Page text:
Companies and universities are patenting stem cell discoveries at a frenetic pace in spite of public controversies and legal and regulatory difficulties, according to a study published on Monday at the world's biggest biotechnology conference.

The report by Marks & Clerk, the London-based firm of patent attorneys, shows that more than 3,000 patents related to stem cells have been filed worldwide in the past five years. The rate of filing has doubled during the period with the US, Japan, Australia and UK topping the league table. “The message seems to be simple: biotech companies are undeterred by the hostile research environment that currently governs the stem cell sector,” said Claire Irvine, co-author of the report.

“The industry is clearly taking the view that countries will adopt a more liberal approach once the potential contribution that stem cell research can have in furthering the cause of medical science is more widely understood.”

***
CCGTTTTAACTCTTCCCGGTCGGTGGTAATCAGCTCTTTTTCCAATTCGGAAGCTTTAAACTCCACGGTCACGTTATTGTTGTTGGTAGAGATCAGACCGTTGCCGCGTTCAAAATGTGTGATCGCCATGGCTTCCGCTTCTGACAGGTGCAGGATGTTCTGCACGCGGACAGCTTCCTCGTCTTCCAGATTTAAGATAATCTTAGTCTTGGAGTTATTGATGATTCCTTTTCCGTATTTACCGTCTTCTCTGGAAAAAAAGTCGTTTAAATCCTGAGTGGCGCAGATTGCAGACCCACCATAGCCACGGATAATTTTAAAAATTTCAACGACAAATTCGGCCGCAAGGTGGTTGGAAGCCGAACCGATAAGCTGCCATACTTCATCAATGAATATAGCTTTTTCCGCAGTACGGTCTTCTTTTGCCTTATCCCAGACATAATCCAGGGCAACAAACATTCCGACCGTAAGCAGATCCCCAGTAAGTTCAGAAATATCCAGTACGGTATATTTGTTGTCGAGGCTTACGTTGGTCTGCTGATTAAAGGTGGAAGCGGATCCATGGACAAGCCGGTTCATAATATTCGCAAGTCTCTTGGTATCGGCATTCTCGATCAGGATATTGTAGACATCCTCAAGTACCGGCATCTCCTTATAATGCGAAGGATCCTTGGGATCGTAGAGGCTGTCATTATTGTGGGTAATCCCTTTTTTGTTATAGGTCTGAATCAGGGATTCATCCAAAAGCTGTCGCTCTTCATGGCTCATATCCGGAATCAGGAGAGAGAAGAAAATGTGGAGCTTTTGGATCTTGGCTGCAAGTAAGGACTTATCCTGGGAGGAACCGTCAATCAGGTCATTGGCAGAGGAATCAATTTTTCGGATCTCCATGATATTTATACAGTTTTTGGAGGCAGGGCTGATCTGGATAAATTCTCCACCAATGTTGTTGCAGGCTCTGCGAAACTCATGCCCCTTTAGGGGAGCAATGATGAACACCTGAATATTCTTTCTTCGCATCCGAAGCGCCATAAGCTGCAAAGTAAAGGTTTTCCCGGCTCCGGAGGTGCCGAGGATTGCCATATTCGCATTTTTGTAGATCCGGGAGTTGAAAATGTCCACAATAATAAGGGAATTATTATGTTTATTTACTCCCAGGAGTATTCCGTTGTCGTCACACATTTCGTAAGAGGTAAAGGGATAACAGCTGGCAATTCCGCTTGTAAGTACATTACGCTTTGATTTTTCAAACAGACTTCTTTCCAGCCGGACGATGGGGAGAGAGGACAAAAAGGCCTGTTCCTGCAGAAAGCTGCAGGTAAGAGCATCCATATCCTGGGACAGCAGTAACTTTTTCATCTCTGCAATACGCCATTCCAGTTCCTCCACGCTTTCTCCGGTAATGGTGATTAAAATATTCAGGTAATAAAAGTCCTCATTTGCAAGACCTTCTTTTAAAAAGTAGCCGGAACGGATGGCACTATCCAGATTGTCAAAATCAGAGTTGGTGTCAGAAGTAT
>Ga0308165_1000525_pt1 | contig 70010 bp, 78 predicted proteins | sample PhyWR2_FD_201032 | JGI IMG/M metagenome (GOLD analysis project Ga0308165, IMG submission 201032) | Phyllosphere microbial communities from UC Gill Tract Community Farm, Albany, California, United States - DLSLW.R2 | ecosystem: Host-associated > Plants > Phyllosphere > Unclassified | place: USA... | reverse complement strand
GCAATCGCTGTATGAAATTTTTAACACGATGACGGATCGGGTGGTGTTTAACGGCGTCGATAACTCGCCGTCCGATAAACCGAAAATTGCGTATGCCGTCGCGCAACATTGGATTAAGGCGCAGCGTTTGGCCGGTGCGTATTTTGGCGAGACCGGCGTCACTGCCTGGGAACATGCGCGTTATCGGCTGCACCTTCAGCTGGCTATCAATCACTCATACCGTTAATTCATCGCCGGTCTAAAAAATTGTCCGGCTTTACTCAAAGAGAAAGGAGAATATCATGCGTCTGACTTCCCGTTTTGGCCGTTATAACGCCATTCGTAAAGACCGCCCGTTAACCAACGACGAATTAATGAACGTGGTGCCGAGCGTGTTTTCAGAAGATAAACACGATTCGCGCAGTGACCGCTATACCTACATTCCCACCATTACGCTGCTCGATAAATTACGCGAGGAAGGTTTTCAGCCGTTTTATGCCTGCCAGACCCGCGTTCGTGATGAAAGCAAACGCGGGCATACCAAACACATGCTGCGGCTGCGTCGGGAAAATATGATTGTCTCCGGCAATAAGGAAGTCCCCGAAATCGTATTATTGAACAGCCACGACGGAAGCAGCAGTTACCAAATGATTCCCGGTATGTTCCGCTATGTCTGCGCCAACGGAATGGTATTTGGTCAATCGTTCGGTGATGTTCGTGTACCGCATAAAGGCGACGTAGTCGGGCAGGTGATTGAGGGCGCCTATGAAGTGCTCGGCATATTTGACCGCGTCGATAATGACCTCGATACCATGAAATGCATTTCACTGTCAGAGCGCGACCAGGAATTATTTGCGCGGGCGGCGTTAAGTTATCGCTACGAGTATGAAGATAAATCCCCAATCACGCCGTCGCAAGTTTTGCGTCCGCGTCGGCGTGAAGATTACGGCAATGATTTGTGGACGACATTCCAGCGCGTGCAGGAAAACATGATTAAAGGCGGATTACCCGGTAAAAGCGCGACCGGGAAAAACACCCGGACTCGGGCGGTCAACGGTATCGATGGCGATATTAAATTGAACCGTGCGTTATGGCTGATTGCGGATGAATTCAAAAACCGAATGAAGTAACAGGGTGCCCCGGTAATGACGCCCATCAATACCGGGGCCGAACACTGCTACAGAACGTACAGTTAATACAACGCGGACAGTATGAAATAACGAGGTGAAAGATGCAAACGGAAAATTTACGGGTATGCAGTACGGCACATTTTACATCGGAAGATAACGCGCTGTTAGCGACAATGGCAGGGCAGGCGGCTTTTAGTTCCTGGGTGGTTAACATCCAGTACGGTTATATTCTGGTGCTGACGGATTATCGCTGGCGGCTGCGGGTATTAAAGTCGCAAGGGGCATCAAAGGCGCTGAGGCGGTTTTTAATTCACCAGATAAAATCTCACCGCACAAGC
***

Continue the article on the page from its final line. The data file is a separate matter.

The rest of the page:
Political restrictions on stem cell research will be high on the agenda of the Biotechnology Industry Organisation meeting. The biggest domestic issue is whether the US Congress can expand federal funding of human embryonic stem cell research in the face of a threatened veto by George W. Bush, US president.

As well as universities, several multinational drug companies appear on Marks & Clerk's list. Bayer, Novo Nordisk, Johnson & Johnson, Pfizer and Roche are in the top 10; each has filed between 30 and 40 families of stem cell patents since 2000.

■ Scientists at Sheffield University in the UK will tell the European Society of Human Reproduction meeting in Copenhagen on Monday that human embryonic stem cells can develop in the laboratory into early forms of cells that eventually become eggs or sperm.

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